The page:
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I find GNOME desktop slower and less suited to my needs than Unity. What can I do about it?
October 21, 2018
Edited: June 12, 2020
November 24, 2022
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You can still use Unity in 18.04
This detailed article has a screen shot-filled tutorial for installing Unity in Ubuntu 18.04. To summarize:
sudo apt install ubuntu-unity-desktop
When installation starts you are asked if you want to switch to the Unity
lightdm greeter. You will likely want this as you get the familiar login screen with the ability of easily changing login screen wallpaper.
Reboot and next to your User password field you will have either:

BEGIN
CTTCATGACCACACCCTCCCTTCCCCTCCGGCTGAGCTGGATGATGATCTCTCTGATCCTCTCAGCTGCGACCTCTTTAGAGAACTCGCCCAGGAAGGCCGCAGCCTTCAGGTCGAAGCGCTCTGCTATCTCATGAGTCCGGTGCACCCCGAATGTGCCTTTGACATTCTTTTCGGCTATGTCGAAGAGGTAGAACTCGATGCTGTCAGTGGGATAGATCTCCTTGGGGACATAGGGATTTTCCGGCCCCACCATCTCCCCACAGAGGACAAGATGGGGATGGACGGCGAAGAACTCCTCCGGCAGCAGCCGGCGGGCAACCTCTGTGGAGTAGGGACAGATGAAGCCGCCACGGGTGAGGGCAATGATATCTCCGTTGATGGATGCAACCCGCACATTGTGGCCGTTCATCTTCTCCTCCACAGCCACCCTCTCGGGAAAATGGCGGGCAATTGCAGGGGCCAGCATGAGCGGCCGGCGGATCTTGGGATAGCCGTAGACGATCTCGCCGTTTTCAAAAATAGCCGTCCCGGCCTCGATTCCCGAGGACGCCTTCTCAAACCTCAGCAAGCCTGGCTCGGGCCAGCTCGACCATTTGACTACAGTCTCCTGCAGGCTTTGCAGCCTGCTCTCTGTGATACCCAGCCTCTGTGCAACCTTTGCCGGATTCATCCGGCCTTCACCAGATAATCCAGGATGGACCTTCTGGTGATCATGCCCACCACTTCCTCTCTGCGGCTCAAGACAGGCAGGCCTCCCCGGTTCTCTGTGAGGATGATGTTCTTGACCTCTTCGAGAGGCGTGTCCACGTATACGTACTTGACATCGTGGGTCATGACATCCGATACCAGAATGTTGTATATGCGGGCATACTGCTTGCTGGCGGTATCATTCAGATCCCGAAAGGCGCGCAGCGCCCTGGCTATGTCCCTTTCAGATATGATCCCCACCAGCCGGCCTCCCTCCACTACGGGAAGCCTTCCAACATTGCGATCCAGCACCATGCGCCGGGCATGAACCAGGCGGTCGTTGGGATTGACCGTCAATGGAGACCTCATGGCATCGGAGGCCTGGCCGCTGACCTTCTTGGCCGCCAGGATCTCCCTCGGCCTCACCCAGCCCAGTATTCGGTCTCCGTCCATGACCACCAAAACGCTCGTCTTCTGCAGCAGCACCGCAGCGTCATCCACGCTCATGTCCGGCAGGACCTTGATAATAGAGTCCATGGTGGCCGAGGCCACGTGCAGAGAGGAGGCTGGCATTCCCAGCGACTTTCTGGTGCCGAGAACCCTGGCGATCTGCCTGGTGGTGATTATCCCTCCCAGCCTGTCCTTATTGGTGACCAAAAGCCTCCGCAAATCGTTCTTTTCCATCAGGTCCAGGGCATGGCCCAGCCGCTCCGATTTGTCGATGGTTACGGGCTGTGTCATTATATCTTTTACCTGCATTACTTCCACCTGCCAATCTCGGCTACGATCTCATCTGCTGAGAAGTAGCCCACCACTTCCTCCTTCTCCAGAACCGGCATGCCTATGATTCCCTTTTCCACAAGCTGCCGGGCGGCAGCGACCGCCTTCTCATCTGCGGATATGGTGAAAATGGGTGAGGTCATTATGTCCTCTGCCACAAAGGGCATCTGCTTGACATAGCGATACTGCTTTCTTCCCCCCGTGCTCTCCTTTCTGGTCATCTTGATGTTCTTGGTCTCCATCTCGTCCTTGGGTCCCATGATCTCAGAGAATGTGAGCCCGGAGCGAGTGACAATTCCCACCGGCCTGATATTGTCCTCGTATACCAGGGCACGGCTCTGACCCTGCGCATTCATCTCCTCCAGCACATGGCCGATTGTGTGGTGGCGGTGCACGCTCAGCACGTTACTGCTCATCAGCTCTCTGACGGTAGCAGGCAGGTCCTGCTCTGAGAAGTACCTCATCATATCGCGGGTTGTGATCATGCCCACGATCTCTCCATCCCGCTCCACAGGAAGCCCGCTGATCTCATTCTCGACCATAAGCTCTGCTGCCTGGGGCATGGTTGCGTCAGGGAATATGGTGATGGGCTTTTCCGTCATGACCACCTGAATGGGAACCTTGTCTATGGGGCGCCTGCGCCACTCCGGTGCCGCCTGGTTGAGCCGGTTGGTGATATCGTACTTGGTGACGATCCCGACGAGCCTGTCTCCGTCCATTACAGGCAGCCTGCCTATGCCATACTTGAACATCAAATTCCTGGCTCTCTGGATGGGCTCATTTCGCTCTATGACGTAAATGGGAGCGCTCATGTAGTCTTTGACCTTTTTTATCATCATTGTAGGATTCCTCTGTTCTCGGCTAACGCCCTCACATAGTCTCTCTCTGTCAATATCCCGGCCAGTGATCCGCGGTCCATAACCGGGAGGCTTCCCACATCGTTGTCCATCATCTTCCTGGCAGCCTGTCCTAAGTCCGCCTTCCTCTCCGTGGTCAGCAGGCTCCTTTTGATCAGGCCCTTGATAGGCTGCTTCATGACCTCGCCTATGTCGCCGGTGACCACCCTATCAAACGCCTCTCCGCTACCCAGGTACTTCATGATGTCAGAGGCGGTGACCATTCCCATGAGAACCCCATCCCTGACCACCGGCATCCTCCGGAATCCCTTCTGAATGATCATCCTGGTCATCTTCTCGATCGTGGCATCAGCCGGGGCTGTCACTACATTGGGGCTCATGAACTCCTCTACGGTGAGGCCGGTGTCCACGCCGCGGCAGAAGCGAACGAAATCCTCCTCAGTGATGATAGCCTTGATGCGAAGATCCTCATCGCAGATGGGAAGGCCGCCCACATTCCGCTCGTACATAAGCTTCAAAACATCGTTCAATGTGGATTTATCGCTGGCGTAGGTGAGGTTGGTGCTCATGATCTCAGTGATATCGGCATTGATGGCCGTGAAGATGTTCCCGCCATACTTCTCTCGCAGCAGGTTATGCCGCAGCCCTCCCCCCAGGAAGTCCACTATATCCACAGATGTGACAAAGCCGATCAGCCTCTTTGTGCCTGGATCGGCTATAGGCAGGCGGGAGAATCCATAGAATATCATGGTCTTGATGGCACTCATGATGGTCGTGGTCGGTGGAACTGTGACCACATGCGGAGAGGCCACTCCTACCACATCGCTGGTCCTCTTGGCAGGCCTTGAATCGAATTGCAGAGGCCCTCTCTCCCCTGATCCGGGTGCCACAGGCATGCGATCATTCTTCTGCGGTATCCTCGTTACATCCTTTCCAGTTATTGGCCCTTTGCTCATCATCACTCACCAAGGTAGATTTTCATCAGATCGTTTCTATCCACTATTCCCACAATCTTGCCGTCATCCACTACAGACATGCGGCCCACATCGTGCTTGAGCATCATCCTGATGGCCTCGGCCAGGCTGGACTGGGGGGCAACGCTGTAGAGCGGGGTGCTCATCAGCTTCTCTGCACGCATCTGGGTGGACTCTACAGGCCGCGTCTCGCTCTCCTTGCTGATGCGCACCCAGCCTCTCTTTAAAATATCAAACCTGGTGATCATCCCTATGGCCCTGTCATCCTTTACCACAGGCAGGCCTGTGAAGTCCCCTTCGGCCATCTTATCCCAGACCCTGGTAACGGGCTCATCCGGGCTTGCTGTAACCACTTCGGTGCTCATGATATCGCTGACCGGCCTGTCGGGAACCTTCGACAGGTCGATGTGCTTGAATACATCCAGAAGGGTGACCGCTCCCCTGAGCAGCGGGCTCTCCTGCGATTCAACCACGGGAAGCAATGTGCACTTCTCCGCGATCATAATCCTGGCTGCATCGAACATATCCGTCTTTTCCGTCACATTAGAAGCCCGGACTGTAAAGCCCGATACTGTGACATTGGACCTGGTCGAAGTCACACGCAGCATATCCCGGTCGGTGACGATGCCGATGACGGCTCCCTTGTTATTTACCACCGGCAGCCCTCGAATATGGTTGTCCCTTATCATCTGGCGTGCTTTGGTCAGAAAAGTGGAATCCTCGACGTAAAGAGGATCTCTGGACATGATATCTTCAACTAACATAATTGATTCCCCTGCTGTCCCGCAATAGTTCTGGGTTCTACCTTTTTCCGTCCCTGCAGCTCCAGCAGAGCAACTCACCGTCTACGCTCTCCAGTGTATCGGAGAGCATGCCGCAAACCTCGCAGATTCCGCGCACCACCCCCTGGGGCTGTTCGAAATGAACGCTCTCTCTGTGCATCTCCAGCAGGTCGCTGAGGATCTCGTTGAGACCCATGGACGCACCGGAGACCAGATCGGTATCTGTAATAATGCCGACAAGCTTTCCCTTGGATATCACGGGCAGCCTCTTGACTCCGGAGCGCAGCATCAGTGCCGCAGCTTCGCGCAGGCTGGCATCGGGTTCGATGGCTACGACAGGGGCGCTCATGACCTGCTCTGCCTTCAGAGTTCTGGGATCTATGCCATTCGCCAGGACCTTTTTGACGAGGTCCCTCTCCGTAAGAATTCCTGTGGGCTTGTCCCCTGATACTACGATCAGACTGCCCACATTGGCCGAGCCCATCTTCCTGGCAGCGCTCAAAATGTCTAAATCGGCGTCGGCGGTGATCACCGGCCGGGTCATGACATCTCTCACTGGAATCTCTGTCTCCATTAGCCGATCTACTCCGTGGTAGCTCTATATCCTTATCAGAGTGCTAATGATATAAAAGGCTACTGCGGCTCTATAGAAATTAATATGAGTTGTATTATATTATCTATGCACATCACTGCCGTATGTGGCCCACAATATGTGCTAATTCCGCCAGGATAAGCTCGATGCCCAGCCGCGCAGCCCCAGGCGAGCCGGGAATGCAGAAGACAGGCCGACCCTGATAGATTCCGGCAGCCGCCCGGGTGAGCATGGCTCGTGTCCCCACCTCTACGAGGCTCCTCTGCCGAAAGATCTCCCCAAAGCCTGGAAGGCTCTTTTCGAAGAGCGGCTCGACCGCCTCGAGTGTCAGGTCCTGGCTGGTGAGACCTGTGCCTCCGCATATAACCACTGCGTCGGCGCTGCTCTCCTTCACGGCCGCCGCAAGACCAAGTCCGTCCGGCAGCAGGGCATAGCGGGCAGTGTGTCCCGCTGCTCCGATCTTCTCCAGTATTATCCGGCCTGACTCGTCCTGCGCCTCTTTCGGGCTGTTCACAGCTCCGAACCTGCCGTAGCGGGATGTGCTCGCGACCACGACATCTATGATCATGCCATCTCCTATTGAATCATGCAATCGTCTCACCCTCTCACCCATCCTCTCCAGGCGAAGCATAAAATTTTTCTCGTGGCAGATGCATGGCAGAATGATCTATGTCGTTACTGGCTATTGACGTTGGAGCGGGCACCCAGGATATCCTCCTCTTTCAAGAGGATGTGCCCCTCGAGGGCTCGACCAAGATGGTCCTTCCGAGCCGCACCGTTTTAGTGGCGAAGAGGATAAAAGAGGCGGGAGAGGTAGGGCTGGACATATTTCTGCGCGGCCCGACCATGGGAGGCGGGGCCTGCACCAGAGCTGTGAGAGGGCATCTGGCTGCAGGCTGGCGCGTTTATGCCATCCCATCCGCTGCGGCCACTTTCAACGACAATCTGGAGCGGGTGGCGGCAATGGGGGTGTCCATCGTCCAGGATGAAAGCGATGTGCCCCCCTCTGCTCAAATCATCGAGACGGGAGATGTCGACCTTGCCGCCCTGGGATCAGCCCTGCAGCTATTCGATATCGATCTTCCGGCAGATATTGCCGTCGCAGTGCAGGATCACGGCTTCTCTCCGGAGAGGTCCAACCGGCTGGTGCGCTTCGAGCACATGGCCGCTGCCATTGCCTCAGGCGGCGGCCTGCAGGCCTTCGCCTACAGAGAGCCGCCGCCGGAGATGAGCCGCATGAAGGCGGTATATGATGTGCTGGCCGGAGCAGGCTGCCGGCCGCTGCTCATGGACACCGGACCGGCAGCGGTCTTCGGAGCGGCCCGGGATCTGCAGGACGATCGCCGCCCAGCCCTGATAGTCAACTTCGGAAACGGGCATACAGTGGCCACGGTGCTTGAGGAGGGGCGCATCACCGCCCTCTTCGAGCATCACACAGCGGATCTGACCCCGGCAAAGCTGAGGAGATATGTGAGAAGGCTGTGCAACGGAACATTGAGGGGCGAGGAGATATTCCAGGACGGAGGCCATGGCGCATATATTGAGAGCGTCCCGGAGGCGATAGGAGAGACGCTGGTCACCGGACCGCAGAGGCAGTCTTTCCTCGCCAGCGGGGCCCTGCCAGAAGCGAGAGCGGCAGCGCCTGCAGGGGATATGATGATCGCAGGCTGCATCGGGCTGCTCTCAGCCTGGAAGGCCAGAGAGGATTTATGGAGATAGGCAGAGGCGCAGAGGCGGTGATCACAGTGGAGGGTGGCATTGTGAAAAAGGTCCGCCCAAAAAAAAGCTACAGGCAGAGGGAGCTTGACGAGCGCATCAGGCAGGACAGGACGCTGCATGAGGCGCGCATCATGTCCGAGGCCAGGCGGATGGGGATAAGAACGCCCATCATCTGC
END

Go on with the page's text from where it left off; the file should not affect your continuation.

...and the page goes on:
- a Ubuntu logo if you picked Lightdm greeter
- a Gear logo if you picked Gnome login
Click the Ubuntu Logo or Gear and now you can pick between the Gnome Desktop or Unity Desktop at login time. The next time you login the last choice is defaulted and you don’t have to change it again.
As for speed decrease, this is common in software generations adding more features as hardware becomes more powerful. The extra features slows response time on older hardware but new hardware usually provides acceptable response time.
Programmers will fine-tune their code after release to improve performance. Sometimes shortcuts are made to rush the project out the door to meet marketing’s deadlines. After release extra time can be spent researching slow response times.
No one has a crystal ball but I’d say around the time 14.04 hits end of life (EOL) that’s the time to seriously consider moving from 16.04 to 18.04.
Those making brand new hardware purchases today though would be better off installing 18.04 first as it has better support for new hardware with default kernel chain
4.15.0-XX-generic. Additionally it will save the pain of upgrading from 16.04 to 18.04 down the road.